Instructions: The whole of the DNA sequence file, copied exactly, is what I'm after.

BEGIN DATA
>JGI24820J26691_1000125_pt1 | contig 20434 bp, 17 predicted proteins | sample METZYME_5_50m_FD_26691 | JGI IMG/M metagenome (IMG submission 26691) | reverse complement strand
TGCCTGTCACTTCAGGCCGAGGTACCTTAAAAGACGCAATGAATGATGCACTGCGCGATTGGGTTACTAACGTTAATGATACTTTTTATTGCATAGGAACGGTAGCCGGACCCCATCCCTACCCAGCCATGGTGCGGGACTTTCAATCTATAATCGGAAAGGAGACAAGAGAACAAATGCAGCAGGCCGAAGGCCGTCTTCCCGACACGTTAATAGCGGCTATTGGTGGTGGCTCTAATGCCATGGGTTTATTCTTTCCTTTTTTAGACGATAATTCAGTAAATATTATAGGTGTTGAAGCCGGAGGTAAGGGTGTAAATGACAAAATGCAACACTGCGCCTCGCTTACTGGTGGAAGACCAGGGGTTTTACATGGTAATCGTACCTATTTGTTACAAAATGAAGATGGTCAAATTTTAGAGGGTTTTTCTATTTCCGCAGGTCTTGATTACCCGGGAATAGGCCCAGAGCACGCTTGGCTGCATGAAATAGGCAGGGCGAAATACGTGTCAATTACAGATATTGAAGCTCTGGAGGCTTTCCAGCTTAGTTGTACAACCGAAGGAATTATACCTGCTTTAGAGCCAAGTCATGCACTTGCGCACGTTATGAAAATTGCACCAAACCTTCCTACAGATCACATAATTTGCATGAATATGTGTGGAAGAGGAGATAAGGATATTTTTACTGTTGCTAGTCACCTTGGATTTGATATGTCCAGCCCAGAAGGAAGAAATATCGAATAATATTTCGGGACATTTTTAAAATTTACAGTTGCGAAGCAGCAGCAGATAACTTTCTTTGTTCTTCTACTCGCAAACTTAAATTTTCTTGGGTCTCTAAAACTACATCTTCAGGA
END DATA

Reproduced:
>JGI24820J26691_1000125_pt1 | contig 20434 bp, 17 predicted proteins | sample METZYME_5_50m_FD_26691 | JGI IMG/M metagenome (IMG submission 26691) | reverse complement strand
TGCCTGTCACTTCAGGCCGAGGTACCTTAAAAGACGCAATGAATGATGCACTGCGCGATTGGGTTACTAACGTTAATGATACTTTTTATTGCATAGGAACGGTAGCCGGACCCCATCCCTACCCAGCCATGGTGCGGGACTTTCAATCTATAATCGGAAAGGAGACAAGAGAACAAATGCAGCAGGCCGAAGGCCGTCTTCCCGACACGTTAATAGCGGCTATTGGTGGTGGCTCTAATGCCATGGGTTTATTCTTTCCTTTTTTAGACGATAATTCAGTAAATATTATAGGTGTTGAAGCCGGAGGTAAGGGTGTAAATGACAAAATGCAACACTGCGCCTCGCTTACTGGTGGAAGACCAGGGGTTTTACATGGTAATCGTACCTATTTGTTACAAAATGAAGATGGTCAAATTTTAGAGGGTTTTTCTATTTCCGCAGGTCTTGATTACCCGGGAATAGGCCCAGAGCACGCTTGGCTGCATGAAATAGGCAGGGCGAAATACGTGTCAATTACAGATATTGAAGCTCTGGAGGCTTTCCAGCTTAGTTGTACAACCGAAGGAATTATACCTGCTTTAGAGCCAAGTCATGCACTTGCGCACGTTATGAAAATTGCACCAAACCTTCCTACAGATCACATAATTTGCATGAATATGTGTGGAAGAGGAGATAAGGATATTTTTACTGTTGCTAGTCACCTTGGATTTGATATGTCCAGCCCAGAAGGAAGAAATATCGAATAATATTTCGGGACATTTTTAAAATTTACAGTTGCGAAGCAGCAGCAGATAACTTTCTTTGTTCTTCTACTCGCAAACTTAAATTTTCTTGGGTCTCTAAAACTACATCTTCAGGA